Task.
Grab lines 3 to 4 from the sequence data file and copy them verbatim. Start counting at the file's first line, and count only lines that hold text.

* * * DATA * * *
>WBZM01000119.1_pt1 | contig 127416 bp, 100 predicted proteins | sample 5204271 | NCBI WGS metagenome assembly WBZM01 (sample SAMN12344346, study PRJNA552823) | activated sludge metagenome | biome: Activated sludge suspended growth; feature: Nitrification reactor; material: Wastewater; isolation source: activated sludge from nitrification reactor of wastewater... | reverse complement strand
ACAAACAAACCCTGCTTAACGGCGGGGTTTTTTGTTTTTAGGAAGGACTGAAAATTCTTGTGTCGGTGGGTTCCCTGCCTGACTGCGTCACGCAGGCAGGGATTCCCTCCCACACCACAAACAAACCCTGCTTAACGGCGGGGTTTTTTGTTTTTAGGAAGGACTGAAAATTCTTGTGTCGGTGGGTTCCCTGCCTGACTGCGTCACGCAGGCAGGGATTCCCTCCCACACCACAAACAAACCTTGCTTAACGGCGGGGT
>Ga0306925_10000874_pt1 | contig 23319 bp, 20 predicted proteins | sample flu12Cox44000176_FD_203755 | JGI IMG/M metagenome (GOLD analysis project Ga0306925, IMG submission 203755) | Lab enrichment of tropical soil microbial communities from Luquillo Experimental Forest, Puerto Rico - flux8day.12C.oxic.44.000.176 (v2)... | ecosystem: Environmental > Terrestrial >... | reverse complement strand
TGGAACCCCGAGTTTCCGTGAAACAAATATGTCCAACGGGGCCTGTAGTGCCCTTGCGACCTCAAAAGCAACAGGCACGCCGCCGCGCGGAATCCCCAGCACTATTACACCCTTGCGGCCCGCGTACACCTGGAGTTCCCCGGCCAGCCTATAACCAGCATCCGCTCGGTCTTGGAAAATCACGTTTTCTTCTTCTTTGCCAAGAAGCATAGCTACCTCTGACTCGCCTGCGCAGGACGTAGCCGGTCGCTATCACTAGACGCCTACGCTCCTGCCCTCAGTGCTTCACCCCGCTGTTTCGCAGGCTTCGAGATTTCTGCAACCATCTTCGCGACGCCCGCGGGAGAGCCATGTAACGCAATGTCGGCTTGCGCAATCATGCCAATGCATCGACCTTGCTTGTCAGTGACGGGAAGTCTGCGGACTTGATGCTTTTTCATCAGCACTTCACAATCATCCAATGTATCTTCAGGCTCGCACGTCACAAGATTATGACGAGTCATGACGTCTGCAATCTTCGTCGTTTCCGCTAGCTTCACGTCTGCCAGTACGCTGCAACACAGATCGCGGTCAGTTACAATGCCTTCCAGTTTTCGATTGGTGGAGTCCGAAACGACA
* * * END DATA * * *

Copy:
>Ga0306925_10000874_pt1 | contig 23319 bp, 20 predicted proteins | sample flu12Cox44000176_FD_203755 | JGI IMG/M metagenome (GOLD analysis project Ga0306925, IMG submission 203755) | Lab enrichment of tropical soil microbial communities from Luquillo Experimental Forest, Puerto Rico - flux8day.12C.oxic.44.000.176 (v2)... | ecosystem: Environmental > Terrestrial >... | reverse complement strand
TGGAACCCCGAGTTTCCGTGAAACAAATATGTCCAACGGGGCCTGTAGTGCCCTTGCGACCTCAAAAGCAACAGGCACGCCGCCGCGCGGAATCCCCAGCACTATTACACCCTTGCGGCCCGCGTACACCTGGAGTTCCCCGGCCAGCCTATAACCAGCATCCGCTCGGTCTTGGAAAATCACGTTTTCTTCTTCTTTGCCAAGAAGCATAGCTACCTCTGACTCGCCTGCGCAGGACGTAGCCGGTCGCTATCACTAGACGCCTACGCTCCTGCCCTCAGTGCTTCACCCCGCTGTTTCGCAGGCTTCGAGATTTCTGCAACCATCTTCGCGACGCCCGCGGGAGAGCCATGTAACGCAATGTCGGCTTGCGCAATCATGCCAATGCATCGACCTTGCTTGTCAGTGACGGGAAGTCTGCGGACTTGATGCTTTTTCATCAGCACTTCACAATCATCCAATGTATCTTCAGGCTCGCACGTCACAAGATTATGACGAGTCATGACGTCTGCAATCTTCGTCGTTTCCGCTAGCTTCACGTCTGCCAGTACGCTGCAACACAGATCGCGGTCAGTTACAATGCCTTCCAGTTTTCGATTGGTGGAGTCCGAAACGACA